Sometimes I feel the same way about industrial marketing for lead generation and its relationship to sales – It’s Complicated!

Every industrial company I talk to wants more leads at a lower cost per lead. Yet, very few have a formal process in place to measure marketing’s contribution to sales and revenue.

It is easy to measure data points such as Visitors, Pageviews, Pages/Visits etc. and downloads but it is not easy to tie them back to actual sales. Measuring ROI or ROMI sounds good in theory but difficult to accurately measure in the real world. According to some marketing pundits, these may be too simplistic to understand marketing’s full impact on sales.

Here are two sobering findings from a 2013 survey done by the B2B Technology Marketing Community on LinkedIn and managed by Holger Schulze (@HolgerSchulze).

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Creating Thought Leadership for Manufacturing and Industrial Companies

Thought LeadershipThought leader is a term first coined in 1994 by Joel Kurtzman, editor-in-chief of the Booz Allen Hamilton magazine, Strategy & Business and used to designate interview subjects for that magazine who had business ideas, which merited attention. It has since evolved into describing someone who is supposed to have progressive and innovative ideas. (Source: WikiPedia).

If you are doing any form of industrial content marketing, you know that thought leadership is now a catchphrase. Everyone wants it but how do you create it? Just pumping out content that is nothing more than thinly disguised product promotions won’t cut it.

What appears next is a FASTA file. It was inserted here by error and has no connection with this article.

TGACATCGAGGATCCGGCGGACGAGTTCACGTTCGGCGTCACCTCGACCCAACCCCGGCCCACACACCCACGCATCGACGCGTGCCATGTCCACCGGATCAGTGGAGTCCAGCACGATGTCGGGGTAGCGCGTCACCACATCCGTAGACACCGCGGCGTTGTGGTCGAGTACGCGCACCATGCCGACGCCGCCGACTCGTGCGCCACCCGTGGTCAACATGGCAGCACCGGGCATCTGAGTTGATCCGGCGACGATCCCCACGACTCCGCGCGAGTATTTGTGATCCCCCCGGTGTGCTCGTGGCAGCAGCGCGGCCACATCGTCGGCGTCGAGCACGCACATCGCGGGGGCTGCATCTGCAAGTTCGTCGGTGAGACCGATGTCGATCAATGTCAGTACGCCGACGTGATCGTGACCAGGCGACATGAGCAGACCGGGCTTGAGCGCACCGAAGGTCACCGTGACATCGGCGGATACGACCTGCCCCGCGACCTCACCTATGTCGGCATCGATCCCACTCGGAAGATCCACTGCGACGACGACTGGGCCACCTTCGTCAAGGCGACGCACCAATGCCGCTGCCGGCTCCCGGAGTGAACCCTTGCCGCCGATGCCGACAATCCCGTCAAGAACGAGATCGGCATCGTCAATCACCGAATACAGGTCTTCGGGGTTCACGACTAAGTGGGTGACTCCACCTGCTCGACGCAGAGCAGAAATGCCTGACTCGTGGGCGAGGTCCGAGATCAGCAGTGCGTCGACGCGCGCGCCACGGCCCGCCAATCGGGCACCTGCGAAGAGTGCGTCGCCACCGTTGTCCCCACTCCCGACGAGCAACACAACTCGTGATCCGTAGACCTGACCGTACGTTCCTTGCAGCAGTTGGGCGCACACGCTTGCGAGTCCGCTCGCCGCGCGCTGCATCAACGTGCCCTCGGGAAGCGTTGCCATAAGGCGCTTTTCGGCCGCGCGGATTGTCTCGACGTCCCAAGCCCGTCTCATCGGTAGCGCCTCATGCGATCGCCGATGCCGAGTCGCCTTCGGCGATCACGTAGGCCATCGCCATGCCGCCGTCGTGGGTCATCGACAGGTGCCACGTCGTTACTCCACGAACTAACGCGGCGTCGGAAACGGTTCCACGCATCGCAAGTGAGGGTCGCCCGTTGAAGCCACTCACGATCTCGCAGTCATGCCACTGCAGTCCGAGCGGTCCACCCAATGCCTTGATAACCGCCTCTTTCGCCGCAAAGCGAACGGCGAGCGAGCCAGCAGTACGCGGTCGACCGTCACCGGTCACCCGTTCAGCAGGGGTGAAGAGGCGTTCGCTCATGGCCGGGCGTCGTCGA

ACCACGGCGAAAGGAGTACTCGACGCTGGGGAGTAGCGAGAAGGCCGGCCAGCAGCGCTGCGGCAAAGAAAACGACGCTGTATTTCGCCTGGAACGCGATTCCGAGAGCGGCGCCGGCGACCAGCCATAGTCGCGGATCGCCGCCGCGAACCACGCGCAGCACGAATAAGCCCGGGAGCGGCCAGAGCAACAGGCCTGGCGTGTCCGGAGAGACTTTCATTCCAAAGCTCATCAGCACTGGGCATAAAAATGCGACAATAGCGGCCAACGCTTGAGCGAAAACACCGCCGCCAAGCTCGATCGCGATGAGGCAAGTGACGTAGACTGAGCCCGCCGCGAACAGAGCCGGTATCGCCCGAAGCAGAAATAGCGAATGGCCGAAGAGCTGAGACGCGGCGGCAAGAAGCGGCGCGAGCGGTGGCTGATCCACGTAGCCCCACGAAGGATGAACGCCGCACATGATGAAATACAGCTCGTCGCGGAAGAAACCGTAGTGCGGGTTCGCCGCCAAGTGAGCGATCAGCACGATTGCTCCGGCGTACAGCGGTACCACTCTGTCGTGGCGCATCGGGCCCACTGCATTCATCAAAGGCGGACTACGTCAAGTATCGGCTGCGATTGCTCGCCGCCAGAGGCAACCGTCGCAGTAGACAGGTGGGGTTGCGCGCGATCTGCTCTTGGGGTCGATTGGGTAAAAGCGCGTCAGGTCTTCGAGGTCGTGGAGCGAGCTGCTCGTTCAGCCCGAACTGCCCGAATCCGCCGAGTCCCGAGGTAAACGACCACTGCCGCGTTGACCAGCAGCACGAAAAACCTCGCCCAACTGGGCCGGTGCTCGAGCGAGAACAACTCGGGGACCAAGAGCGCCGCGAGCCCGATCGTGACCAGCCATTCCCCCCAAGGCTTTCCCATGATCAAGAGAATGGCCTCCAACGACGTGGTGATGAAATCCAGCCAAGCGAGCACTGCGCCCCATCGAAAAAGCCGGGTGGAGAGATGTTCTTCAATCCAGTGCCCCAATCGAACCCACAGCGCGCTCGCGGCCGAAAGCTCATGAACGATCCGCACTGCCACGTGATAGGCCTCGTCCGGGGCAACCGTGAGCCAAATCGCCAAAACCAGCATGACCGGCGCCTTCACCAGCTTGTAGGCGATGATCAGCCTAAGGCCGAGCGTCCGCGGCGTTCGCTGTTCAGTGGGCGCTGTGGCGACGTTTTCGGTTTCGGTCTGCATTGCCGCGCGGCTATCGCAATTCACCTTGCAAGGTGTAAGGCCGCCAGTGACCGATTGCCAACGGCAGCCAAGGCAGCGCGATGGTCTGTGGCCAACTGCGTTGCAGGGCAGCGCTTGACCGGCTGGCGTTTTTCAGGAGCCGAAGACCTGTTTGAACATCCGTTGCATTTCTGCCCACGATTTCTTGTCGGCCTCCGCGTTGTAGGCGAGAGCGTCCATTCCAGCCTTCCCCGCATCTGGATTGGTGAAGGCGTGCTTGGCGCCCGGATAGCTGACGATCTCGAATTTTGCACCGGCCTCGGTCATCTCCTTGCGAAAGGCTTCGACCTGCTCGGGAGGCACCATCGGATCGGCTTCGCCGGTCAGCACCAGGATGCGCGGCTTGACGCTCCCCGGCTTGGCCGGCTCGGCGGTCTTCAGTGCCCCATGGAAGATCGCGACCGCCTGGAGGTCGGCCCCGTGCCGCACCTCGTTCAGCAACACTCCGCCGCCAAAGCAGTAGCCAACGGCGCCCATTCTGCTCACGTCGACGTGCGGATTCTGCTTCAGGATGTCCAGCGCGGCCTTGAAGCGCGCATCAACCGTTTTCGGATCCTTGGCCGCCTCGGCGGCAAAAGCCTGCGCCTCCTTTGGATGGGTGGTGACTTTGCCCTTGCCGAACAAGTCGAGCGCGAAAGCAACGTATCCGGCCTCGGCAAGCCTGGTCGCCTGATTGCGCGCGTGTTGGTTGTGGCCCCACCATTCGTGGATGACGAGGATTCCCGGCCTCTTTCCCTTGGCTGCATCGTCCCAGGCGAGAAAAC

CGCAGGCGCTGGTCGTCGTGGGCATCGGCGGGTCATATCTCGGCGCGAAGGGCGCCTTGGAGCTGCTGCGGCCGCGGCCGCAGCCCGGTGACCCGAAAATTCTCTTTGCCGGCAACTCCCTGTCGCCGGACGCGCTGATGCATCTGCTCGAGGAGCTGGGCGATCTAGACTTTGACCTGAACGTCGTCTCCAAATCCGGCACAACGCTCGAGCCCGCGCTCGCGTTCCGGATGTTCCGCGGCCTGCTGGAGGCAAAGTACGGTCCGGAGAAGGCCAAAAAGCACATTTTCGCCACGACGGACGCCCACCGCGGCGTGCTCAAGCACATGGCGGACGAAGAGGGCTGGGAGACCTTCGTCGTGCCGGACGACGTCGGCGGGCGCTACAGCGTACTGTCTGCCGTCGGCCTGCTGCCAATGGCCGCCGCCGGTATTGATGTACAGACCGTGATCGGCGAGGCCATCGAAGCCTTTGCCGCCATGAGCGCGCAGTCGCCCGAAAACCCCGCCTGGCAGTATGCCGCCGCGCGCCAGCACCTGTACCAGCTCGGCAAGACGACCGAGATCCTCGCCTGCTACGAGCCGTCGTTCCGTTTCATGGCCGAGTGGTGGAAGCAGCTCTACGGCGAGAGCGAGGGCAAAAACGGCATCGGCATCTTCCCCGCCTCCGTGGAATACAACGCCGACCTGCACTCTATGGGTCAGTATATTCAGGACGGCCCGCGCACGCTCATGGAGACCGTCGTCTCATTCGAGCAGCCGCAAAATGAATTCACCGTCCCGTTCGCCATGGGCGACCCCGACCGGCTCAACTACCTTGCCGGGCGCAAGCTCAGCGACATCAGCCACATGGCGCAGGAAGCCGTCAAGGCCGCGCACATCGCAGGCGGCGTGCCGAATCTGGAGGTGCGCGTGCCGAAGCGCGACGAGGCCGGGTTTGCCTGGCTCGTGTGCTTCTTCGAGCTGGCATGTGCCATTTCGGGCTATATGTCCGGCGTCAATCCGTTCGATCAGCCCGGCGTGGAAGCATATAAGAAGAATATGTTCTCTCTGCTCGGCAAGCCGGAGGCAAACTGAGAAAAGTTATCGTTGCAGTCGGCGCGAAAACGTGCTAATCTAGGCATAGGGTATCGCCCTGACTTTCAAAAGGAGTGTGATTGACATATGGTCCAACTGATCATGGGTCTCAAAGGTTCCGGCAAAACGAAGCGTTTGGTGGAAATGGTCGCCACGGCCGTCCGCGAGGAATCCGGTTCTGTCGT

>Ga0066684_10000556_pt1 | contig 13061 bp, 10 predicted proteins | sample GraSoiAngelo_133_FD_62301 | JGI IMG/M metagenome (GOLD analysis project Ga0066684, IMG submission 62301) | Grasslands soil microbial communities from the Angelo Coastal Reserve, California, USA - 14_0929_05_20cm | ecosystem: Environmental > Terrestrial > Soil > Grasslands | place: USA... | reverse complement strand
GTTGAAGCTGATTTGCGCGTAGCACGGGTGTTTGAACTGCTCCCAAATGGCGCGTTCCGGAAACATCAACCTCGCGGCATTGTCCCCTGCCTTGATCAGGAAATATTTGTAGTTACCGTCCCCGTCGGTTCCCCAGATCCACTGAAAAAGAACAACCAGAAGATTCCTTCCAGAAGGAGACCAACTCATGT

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How Mobile Technology Helps Component Manufacturers Make Their Printed Catalogs More Productive

Component manufacturers are keenly aware of the fact that design engineers must first specify their components or parts before purchasing can place an order. These manufacturers have relied on their printed catalogs in the past to get their parts “designed in.”

However, there is an inherent drawback to these static printed catalogs. An engineer must first leaf through the pages, find the right part number and then call the components manufacturer for details, CAD drawings and pricing information. This manual process can lead to delays, errors and lost opportunities.

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Are Industrial Companies Wasting Their Leads?

No matter the size of the company or the industry they are in, my conversations always boil down to them wanting more leads from their industrial marketing. Yet I see very few of these companies with a lead nurturing strategy in place to convert leads into sales opportunities. As a result, online leads sit untouched or go without a response for weeks if not months.

Often I see marketing people from manufacturing and industrial companies hand off leads to sales with little to no qualifying. This only causes more frustrations and reinforces the long-standing belief by sales that “Marketing generates crappy leads.”

It is important to understand the differences between a Marketing Qualified Lead (MQL), a Sales Accepted Lead (SAL) and a Sales Qualified Lead (SQL). (See my post, “SAL is the Glue that Binds Sales and Marketing in Lead Generation.”)

Here are some eye-opening statistics from a study done by MarketingSherpa: